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Shmuel Yosef Agnon

Shmuel Yosef Agnon

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Shmuel Yosef Agnon (July 17, 1888 – February 17, 1970) was a Nobel Prize
Nobel Prize in Literature
Since 1901, the Nobel Prize in Literature has been awarded annually to an author from any country who has, in the words from the will of Alfred Nobel, produced "in the field of literature the most outstanding work in an ideal direction"...

 laureate
Laureate
In English, the word laureate has come to signify eminence or association with literary or military glory. It is also used for winners of the Nobel Prize.-History:...

 writer and was one of the central figures of modern Hebrew
Modern Hebrew
Modern Hebrew , also known as Israeli Hebrew or Modern Israeli Hebrew, is the language spoken in Israel and in some Jewish communities worldwide, from the early 20th century to the present....

 fiction
Fiction
Fiction is the form of any narrative or informative work that deals, in part or in whole, with information or events that are not factual, but rather, imaginary—that is, invented by the author. Although fiction describes a major branch of literary work, it may also refer to theatrical,...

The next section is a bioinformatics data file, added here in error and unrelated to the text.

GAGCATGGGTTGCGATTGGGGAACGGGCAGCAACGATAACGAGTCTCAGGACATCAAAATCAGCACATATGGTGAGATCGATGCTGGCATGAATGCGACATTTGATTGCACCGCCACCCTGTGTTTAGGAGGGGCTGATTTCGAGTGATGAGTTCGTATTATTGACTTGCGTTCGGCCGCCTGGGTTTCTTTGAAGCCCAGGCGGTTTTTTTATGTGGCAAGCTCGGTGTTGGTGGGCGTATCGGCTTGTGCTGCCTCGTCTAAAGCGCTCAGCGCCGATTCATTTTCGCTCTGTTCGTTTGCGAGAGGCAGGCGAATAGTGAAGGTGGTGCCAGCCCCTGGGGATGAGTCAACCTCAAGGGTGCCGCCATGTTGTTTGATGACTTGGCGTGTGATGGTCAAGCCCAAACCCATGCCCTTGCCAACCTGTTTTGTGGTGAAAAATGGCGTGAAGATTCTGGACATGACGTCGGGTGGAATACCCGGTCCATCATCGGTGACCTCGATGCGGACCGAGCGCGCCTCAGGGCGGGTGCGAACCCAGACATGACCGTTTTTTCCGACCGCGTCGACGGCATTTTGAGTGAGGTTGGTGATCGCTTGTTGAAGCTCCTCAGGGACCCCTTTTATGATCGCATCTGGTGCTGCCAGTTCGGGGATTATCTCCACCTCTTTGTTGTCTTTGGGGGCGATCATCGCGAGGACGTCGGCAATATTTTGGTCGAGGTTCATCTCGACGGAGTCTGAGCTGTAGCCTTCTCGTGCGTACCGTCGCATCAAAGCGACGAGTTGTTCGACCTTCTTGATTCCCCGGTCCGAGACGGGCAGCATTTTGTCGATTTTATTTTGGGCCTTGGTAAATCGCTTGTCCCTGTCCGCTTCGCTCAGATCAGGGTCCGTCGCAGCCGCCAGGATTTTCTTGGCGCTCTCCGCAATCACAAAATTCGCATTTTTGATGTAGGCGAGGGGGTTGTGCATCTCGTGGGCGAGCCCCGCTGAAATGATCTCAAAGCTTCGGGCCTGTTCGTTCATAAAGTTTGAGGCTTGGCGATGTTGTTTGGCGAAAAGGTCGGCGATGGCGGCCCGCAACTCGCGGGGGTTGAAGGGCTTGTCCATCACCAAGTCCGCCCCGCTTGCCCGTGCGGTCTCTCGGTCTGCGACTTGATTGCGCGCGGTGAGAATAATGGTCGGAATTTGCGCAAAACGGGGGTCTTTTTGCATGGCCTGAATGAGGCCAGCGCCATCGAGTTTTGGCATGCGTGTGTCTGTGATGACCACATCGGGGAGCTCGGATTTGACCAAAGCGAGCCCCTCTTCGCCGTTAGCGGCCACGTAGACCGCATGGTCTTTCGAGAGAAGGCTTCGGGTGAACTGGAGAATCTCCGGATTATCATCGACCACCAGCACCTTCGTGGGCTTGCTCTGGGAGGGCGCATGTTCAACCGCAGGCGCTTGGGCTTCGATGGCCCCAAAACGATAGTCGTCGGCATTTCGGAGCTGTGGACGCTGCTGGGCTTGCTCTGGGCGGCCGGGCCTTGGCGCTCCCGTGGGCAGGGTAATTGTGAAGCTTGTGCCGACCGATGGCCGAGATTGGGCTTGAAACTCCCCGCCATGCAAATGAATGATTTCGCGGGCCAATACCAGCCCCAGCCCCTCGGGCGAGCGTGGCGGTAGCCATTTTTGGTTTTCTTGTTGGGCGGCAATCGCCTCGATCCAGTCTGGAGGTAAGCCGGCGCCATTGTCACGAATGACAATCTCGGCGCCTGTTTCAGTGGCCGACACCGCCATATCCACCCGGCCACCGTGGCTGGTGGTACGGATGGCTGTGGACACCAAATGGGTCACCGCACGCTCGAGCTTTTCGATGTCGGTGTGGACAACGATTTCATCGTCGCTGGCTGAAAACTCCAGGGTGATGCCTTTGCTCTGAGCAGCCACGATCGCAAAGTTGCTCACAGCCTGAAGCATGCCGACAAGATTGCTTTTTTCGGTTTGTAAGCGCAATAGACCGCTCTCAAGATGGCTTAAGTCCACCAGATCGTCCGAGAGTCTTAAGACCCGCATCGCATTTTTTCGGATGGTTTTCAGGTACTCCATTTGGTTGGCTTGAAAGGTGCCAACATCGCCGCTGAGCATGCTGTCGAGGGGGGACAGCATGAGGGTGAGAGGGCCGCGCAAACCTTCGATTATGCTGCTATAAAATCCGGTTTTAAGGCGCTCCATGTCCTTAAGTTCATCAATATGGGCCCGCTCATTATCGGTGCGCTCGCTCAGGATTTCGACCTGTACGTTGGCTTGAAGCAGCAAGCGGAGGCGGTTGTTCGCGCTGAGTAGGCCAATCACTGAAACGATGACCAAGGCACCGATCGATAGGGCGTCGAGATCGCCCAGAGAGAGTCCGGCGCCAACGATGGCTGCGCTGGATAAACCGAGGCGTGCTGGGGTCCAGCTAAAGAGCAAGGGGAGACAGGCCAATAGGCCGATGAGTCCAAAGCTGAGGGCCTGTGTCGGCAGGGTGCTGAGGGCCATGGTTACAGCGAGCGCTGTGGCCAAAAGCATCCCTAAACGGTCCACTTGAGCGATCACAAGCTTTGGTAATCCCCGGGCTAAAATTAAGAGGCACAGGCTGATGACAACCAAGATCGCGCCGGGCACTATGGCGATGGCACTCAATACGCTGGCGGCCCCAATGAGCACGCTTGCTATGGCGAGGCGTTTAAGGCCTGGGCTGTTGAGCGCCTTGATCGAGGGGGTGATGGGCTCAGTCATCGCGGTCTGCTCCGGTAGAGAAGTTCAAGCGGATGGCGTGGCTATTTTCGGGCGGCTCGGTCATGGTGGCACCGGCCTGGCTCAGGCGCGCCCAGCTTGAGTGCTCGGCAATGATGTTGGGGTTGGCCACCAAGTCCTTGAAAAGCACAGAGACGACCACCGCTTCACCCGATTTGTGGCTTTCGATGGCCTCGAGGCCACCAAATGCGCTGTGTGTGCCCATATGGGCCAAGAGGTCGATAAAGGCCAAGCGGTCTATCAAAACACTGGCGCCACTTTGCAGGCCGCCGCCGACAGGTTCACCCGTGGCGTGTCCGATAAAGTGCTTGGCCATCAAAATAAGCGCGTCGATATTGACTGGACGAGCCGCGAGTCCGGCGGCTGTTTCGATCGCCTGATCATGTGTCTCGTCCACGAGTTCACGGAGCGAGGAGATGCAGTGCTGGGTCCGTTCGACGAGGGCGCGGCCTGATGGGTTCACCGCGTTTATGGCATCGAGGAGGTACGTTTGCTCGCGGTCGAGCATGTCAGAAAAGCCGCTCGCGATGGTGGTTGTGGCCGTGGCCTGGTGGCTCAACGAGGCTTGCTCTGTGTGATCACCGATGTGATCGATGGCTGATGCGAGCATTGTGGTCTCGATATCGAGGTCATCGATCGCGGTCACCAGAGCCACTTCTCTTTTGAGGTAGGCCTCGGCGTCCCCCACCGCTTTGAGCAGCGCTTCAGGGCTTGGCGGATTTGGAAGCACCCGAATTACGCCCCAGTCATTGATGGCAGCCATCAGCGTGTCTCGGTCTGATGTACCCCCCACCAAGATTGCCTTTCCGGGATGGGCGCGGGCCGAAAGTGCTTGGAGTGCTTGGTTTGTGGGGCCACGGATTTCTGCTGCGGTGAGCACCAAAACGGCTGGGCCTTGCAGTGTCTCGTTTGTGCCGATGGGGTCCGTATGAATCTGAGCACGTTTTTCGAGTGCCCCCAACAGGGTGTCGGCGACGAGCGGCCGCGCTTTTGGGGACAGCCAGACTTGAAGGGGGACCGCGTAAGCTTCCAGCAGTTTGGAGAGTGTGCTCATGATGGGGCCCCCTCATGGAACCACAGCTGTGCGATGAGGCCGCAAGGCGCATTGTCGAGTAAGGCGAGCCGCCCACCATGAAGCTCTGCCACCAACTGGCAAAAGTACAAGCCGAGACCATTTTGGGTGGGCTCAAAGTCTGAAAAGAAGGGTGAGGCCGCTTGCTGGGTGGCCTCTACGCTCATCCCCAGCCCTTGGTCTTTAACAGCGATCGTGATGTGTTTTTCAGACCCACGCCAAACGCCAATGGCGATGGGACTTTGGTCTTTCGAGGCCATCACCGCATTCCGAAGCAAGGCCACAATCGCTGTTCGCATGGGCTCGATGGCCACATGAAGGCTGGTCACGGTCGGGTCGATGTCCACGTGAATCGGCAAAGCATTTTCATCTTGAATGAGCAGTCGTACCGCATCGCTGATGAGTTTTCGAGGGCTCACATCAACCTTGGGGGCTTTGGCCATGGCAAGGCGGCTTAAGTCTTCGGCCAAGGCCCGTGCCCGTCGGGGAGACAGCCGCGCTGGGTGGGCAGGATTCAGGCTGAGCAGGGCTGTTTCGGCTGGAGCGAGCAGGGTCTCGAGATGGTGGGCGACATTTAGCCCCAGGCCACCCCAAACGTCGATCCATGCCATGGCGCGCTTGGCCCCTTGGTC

. In Hebrew, he is known by the acronym Shai Agnon (ש"י עגנון). In English, his works are published under the name S. Y. Agnon.

Agnon was born in Galicia, Austro-Hungarian Empire (today Ukraine
Ukraine
Ukraine is a country in Eastern Europe. It has an area of 603,628 km², making it the second largest contiguous country on the European continent, after Russia...

). He later immigrated to the British mandate of Palestine, and died in Jerusalem, Israel
Israel
The State of Israel is a parliamentary republic located in the Middle East, along the eastern shore of the Mediterranean Sea...